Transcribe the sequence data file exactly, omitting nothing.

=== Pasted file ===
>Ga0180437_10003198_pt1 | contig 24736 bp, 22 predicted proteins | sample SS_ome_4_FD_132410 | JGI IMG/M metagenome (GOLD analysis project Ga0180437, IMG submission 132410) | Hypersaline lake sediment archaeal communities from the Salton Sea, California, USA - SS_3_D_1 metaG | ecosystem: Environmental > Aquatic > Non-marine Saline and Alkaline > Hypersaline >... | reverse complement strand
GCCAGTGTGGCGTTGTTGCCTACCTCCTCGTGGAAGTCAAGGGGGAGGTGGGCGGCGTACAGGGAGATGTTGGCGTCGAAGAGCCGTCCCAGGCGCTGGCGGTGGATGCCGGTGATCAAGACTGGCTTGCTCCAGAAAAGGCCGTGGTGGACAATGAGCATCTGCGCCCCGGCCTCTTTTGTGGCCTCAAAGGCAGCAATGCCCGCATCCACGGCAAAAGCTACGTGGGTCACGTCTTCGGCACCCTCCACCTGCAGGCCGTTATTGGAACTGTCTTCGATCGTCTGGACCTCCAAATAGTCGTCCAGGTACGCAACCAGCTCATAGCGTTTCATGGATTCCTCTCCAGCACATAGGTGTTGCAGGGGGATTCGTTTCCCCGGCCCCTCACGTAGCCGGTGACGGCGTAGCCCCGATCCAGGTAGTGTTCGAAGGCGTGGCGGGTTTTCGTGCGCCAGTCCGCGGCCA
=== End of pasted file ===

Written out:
>Ga0180437_10003198_pt1 | contig 24736 bp, 22 predicted proteins | sample SS_ome_4_FD_132410 | JGI IMG/M metagenome (GOLD analysis project Ga0180437, IMG submission 132410) | Hypersaline lake sediment archaeal communities from the Salton Sea, California, USA - SS_3_D_1 metaG | ecosystem: Environmental > Aquatic > Non-marine Saline and Alkaline > Hypersaline >... | reverse complement strand
GCCAGTGTGGCGTTGTTGCCTACCTCCTCGTGGAAGTCAAGGGGGAGGTGGGCGGCGTACAGGGAGATGTTGGCGTCGAAGAGCCGTCCCAGGCGCTGGCGGTGGATGCCGGTGATCAAGACTGGCTTGCTCCAGAAAAGGCCGTGGTGGACAATGAGCATCTGCGCCCCGGCCTCTTTTGTGGCCTCAAAGGCAGCAATGCCCGCATCCACGGCAAAAGCTACGTGGGTCACGTCTTCGGCACCCTCCACCTGCAGGCCGTTATTGGAACTGTCTTCGATCGTCTGGACCTCCAAATAGTCGTCCAGGTACGCAACCAGCTCATAGCGTTTCATGGATTCCTCTCCAGCACATAGGTGTTGCAGGGGGATTCGTTTCCCCGGCCCCTCACGTAGCCGGTGACGGCGTAGCCCCGATCCAGGTAGTGTTCGAAGGCGTGGCGGGTTTTCGTGCGCCAGTCCGCGGCCA